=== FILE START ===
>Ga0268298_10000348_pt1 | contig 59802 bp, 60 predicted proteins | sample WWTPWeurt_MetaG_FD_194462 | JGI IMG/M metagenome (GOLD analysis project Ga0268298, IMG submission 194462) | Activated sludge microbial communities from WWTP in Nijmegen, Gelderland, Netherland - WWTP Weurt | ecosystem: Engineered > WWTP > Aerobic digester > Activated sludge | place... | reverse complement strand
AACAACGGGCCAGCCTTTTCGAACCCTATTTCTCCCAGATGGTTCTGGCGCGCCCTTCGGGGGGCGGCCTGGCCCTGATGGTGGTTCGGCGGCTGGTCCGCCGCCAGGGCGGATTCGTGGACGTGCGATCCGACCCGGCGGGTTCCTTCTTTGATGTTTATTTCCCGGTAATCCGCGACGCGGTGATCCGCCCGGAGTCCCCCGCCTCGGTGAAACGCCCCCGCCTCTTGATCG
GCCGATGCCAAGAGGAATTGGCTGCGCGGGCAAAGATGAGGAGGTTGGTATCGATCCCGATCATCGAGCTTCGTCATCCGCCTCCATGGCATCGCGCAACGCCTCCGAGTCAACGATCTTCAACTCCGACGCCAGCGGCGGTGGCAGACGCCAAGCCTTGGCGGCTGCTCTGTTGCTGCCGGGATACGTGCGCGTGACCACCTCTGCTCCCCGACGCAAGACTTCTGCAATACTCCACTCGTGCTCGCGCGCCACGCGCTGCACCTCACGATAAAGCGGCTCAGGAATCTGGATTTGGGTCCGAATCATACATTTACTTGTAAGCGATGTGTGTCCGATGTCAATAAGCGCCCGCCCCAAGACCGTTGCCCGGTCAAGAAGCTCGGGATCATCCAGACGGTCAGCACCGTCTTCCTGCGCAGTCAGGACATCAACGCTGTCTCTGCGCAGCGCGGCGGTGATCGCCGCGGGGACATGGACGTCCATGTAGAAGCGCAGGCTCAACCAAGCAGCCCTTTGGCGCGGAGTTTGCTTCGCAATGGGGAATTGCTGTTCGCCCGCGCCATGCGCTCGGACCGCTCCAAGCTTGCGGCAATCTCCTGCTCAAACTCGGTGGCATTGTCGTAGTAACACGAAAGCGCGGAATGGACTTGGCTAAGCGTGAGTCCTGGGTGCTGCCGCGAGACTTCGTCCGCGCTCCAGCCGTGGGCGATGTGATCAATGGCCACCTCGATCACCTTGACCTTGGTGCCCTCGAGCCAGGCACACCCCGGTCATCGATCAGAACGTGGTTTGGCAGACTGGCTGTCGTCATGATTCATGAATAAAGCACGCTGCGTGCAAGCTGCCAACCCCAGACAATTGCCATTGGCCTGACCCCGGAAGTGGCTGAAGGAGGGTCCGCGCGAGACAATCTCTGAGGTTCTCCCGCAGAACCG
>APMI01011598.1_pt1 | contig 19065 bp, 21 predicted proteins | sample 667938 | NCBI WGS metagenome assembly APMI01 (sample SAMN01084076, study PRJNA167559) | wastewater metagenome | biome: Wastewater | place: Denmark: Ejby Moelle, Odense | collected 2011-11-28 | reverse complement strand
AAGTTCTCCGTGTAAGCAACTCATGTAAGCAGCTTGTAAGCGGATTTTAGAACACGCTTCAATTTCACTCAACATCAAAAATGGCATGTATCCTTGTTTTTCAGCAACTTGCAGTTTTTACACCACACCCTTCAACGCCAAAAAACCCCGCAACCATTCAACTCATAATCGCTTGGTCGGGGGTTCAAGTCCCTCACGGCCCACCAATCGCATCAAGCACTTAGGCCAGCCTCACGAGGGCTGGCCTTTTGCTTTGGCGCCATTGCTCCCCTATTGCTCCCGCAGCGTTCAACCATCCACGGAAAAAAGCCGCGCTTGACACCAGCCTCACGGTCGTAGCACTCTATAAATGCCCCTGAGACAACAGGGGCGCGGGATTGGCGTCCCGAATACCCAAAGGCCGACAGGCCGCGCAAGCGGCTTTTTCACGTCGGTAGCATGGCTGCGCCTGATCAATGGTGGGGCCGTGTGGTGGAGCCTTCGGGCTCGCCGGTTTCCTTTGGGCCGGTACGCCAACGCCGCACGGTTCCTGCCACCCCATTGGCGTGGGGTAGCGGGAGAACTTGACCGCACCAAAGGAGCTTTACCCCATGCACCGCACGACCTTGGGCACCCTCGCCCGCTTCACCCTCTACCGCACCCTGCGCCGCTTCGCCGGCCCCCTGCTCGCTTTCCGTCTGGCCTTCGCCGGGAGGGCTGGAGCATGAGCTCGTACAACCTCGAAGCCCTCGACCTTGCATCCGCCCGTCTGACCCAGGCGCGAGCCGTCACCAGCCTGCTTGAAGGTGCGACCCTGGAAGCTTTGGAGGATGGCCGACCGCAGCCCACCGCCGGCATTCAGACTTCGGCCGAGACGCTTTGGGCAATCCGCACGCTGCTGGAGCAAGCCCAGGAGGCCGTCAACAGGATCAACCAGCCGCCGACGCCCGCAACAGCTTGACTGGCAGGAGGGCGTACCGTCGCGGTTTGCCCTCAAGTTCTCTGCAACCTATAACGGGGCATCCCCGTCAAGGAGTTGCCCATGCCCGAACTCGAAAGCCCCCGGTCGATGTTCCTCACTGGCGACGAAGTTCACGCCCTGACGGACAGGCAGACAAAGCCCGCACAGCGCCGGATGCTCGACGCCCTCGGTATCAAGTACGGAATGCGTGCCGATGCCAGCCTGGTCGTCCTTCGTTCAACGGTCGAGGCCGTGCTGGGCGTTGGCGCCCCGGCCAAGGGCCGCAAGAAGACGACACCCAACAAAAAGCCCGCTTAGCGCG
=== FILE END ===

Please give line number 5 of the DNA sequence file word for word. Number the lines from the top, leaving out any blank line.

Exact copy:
AAGTTCTCCGTGTAAGCAACTCATGTAAGCAGCTTGTAAGCGGATTTTAGAACACGCTTCAATTTCACTCAACATCAAAAATGGCATGTATCCTTGTTTTTCAGCAACTTGCAGTTTTTACACCACACCCTTCAACGCCAAAAAACCCCGCAACCATTCAACTCATAATCGCTTGGTCGGGGGTTCAAGTCCCTCACGGCCCACCAATCGCATCAAGCACTTAGGCCAGCCTCACGAGGGCTGGCCTTTTGCTTTGGCGCCATTGCTCCCCTATTGCTCCCGCAGCGTTCAACCATCCACGGAAAAAAGCCGCGCTTGACACCAGCCTCACGGTCGTAGCACTCTATAAATGCCCCTGAGACAACAGGGGCGCGGGATTGGCGTCCCGAATACCCAAAGGCCGACAGGCCGCGCAAGCGGCTTTTTCACGTCGGTAGCATGGCTGCGCCTGATCAATGGTGGGGCCGTGTGGTGGAGCCTTCGGGCTCGCCGGTTTCCTTTGGGCCGGTACGCCAACGCCGCACGGTTCCTGCCACCCCATTGGCGTGGGGTAGCGGGAGAACTTGACCGCACCAAAGGAGCTTTACCCCATGCACCGCACGACCTTGGGCACCCTCGCCCGCTTCACCCTCTACCGCACCCTGCGCCGCTTCGCCGGCCCCCTGCTCGCTTTCCGTCTGGCCTTCGCCGGGAGGGCTGGAGCATGAGCTCGTACAACCTCGAAGCCCTCGACCTTGCATCCGCCCGTCTGACCCAGGCGCGAGCCGTCACCAGCCTGCTTGAAGGTGCGACCCTGGAAGCTTTGGAGGATGGCCGACCGCAGCCCACCGCCGGCATTCAGACTTCGGCCGAGACGCTTTGGGCAATCCGCACGCTGCTGGAGCAAGCCCAGGAGGCCGTCAACAGGATCAACCAGCCGCCGACGCCCGCAACAGCTTGACTGGCAGGAGGGCGTACCGTCGCGGTTTGCCCTCAAGTTCTCTGCAACCTATAACGGGGCATCCCCGTCAAGGAGTTGCCCATGCCCGAACTCGAAAGCCCCCGGTCGATGTTCCTCACTGGCGACGAAGTTCACGCCCTGACGGACAGGCAGACAAAGCCCGCACAGCGCCGGATGCTCGACGCCCTCGGTATCAAGTACGGAATGCGTGCCGATGCCAGCCTGGTCGTCCTTCGTTCAACGGTCGAGGCCGTGCTGGGCGTTGGCGCCCCGGCCAAGGGCCGCAAGAAGACGACACCCAACAAAAAGCCCGCTTAGCGCG